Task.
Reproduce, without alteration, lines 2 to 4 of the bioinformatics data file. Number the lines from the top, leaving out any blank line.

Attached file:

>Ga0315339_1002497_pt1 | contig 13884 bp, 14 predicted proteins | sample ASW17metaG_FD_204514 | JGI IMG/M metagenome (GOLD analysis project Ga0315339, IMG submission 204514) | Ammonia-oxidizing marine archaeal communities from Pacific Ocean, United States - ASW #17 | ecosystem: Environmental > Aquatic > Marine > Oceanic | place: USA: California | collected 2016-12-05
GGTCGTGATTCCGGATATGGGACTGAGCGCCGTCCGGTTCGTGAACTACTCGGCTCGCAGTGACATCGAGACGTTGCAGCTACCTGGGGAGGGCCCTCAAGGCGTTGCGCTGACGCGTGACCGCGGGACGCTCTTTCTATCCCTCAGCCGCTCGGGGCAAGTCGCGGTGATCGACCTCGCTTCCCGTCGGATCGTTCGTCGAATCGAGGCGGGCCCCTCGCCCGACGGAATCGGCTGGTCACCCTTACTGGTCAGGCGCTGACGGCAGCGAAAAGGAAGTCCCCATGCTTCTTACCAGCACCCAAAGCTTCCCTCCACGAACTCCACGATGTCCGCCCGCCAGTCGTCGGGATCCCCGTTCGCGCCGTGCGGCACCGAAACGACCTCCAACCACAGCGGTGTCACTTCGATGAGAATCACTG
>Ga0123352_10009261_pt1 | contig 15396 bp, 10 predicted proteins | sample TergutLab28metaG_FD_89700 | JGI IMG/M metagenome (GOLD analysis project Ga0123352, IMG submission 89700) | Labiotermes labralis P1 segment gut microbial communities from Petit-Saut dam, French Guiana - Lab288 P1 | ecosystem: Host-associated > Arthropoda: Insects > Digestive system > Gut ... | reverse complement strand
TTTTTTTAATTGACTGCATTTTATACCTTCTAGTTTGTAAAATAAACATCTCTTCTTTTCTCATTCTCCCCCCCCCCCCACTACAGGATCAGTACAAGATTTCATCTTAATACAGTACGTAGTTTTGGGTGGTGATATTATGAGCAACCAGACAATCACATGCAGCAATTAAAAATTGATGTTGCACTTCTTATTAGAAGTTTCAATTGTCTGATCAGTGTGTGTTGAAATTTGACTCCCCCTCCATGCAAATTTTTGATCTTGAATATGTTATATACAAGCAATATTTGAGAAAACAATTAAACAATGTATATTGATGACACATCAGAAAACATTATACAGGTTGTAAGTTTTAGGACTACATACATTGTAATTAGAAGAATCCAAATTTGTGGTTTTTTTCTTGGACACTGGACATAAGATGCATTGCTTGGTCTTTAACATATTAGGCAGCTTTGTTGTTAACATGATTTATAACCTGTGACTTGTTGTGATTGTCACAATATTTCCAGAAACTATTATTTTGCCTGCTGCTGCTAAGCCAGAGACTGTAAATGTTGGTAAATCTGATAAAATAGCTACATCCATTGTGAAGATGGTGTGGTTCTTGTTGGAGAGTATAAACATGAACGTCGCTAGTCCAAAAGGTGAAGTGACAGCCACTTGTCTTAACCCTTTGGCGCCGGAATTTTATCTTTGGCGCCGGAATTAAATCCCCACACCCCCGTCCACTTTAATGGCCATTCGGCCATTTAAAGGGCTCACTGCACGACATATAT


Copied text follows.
GGTCGTGATTCCGGATATGGGACTGAGCGCCGTCCGGTTCGTGAACTACTCGGCTCGCAGTGACATCGAGACGTTGCAGCTACCTGGGGAGGGCCCTCAAGGCGTTGCGCTGACGCGTGACCGCGGGACGCTCTTTCTATCCCTCAGCCGCTCGGGGCAAGTCGCGGTGATCGACCTCGCTTCCCGTCGGATCGTTCGTCGAATCGAGGCGGGCCCCTCGCCCGACGGAATCGGCTGGTCACCCTTACTGGTCAGGCGCTGACGGCAGCGAAAAGGAAGTCCCCATGCTTCTTACCAGCACCCAAAGCTTCCCTCCACGAACTCCACGATGTCCGCCCGCCAGTCGTCGGGATCCCCGTTCGCGCCGTGCGGCACCGAAACGACCTCCAACCACAGCGGTGTCACTTCGATGAGAATCACTG
>Ga0123352_10009261_pt1 | contig 15396 bp, 10 predicted proteins | sample TergutLab28metaG_FD_89700 | JGI IMG/M metagenome (GOLD analysis project Ga0123352, IMG submission 89700) | Labiotermes labralis P1 segment gut microbial communities from Petit-Saut dam, French Guiana - Lab288 P1 | ecosystem: Host-associated > Arthropoda: Insects > Digestive system > Gut ... | reverse complement strand
TTTTTTTAATTGACTGCATTTTATACCTTCTAGTTTGTAAAATAAACATCTCTTCTTTTCTCATTCTCCCCCCCCCCCCACTACAGGATCAGTACAAGATTTCATCTTAATACAGTACGTAGTTTTGGGTGGTGATATTATGAGCAACCAGACAATCACATGCAGCAATTAAAAATTGATGTTGCACTTCTTATTAGAAGTTTCAATTGTCTGATCAGTGTGTGTTGAAATTTGACTCCCCCTCCATGCAAATTTTTGATCTTGAATATGTTATATACAAGCAATATTTGAGAAAACAATTAAACAATGTATATTGATGACACATCAGAAAACATTATACAGGTTGTAAGTTTTAGGACTACATACATTGTAATTAGAAGAATCCAAATTTGTGGTTTTTTTCTTGGACACTGGACATAAGATGCATTGCTTGGTCTTTAACATATTAGGCAGCTTTGTTGTTAACATGATTTATAACCTGTGACTTGTTGTGATTGTCACAATATTTCCAGAAACTATTATTTTGCCTGCTGCTGCTAAGCCAGAGACTGTAAATGTTGGTAAATCTGATAAAATAGCTACATCCATTGTGAAGATGGTGTGGTTCTTGTTGGAGAGTATAAACATGAACGTCGCTAGTCCAAAAGGTGAAGTGACAGCCACTTGTCTTAACCCTTTGGCGCCGGAATTTTATCTTTGGCGCCGGAATTAAATCCCCACACCCCCGTCCACTTTAATGGCCATTCGGCCATTTAAAGGGCTCACTGCACGACATATAT